Two Trump-appointed judges on the Fifth Circuit Court of Appeals decided late Wednesday that access to the abortion pill should be sharply curtailed, dealing a major blow to abortion access nationwide.
Last week, Texas federal Judge Matthew Kacsmaryk, also appointed by Donald Trump, ruled that mifepristone, one of the medications used to induce an abortion, had been improperly approved by the Food and Drug Administration and should be yanked from the U.S. market. Another judge in Washington state filed a dueling injunction the same day to keep the drug available. The Department of Justice asked the Fifth Circuit Court of Appeals Monday evening to stay the ruling while the case is appealed and the lawsuit plays out completely.
The Fifth Circuit only stayed the part of Kacsmaryk’s ruling, which was set to go into effect this Saturday, that referred to mifepristone’s initial FDA approval in 2000, saying the plaintiffs were too late to challenge that decision. In other words, the abortion pill is still available for now.
But two members of the three-judge panel, both appointed by Trump, upheld the rest of Kacsmaryk’s decision rolling back changes that had made mifepristone more easily accessible. The third judge, who was appointed by George W. Bush, wanted to stay the entire Texas ruling and keep the pill available without restrictions.
Under the appellate court ruling, mifepristone is now only available up to seven weeks of pregnancy, before many people even know they are pregnant, as opposed to 10 weeks. Retail pharmacies can no longer dispense the drug, and people cannot buy the pill online or via telemedicine. Instead, they will have to visit a physician. Nonphysicians are not allowed to prescribe or administer mifepristone.
The ruling also suspends FDA approval of the generic version of mifepristone, which would take a more affordable option off the market.
Medication abortions make up more than half of all abortions performed in the United States. These drugs can be ordered online and delivered via mail, making them a key resource for people who live in states that have cracked down on abortion access since Roe v. Wade was overturned last summer. The Fifth Circuit’s ruling is a huge blow to nationwide abortion access.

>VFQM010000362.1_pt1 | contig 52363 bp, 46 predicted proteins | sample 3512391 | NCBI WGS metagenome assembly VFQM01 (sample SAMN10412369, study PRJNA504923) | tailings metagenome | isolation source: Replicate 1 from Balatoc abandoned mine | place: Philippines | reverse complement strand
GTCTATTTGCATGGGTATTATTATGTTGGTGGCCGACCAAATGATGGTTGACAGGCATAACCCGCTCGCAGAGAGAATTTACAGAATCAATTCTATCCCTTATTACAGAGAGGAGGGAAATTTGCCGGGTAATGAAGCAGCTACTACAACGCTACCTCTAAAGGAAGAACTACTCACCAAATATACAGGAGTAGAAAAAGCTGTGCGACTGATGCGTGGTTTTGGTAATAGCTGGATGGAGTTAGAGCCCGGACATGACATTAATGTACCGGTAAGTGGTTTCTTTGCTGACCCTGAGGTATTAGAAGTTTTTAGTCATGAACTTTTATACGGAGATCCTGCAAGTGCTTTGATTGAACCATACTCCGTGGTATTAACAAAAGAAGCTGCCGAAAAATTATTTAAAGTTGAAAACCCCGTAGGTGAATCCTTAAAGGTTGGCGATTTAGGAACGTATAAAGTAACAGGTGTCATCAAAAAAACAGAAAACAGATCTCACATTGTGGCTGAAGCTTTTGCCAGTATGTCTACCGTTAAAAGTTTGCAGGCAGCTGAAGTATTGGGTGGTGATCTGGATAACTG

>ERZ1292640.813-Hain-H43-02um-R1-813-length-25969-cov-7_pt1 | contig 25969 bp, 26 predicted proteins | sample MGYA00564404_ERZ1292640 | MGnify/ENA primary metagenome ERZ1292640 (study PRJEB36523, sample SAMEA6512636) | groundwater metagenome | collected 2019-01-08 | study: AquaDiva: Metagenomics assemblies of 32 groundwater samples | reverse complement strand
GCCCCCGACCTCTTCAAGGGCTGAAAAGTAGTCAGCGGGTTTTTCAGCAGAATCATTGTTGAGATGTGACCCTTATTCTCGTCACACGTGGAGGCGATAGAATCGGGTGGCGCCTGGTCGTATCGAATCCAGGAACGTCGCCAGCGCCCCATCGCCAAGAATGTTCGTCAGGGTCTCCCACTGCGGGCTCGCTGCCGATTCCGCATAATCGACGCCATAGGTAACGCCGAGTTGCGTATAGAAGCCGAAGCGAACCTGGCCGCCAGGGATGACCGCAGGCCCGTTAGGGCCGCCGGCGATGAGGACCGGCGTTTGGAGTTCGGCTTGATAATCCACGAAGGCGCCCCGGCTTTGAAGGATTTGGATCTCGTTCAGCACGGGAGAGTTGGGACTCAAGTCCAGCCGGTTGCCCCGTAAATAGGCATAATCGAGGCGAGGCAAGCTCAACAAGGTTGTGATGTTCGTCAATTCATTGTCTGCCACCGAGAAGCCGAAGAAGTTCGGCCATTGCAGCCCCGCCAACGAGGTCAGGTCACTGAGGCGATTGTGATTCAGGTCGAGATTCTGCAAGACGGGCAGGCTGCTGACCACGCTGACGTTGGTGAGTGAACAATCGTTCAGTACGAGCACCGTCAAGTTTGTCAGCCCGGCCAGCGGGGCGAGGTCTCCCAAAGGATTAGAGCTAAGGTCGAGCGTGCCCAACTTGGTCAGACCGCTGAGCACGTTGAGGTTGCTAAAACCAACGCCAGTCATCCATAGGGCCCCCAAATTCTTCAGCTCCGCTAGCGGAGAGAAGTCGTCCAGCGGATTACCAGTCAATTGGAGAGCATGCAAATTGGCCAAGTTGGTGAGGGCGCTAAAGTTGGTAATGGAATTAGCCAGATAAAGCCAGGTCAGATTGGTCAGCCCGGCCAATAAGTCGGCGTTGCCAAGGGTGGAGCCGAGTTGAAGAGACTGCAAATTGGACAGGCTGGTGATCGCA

The appellate ruling also conflicts directly with the injunction out of Washington, which orders that mifepristone’s status and the means to acquire it must remain unchanged. The only way the FDA can comply with both rulings is by exercising enforcement discretion—a legal tool it can also use if the lawsuit ultimately is decided against mifepristone and abortion rights.
A bigger issue at play, though, is that nonelected judges who do not have medical backgrounds are making decisions about medication. As Rachel Rebouché, the dean of Temple University’s law school, previously told The New Republic, “The question for appellate courts is not just about abortion but about deference to a federal agency’s expertise.”
Kacsmaryk’s ruling “undermined” the FDA’s authority, she said. “To take seriously that it ignored risks, risks unsupported by any credible evidence, suggests questions as to what federal courts might decide about other federal agencies’ decisions.”
If Kacsmaryk’s complete ruling went into effect, it “would thwart FDA’s scientific judgment and severely harm women, particularly those for whom mifepristone is a medical or practical necessity,” department lawyers argued in the filing.
“This harm would be felt throughout the country, given that mifepristone has lawful uses in every State,” the filing said. “The order would undermine healthcare systems and the reliance interests of businesses and medical providers. In contrast, plaintiffs present no evidence that they will be injured at all, much less irreparably harmed, by maintaining the status quo they left unchallenged for years.”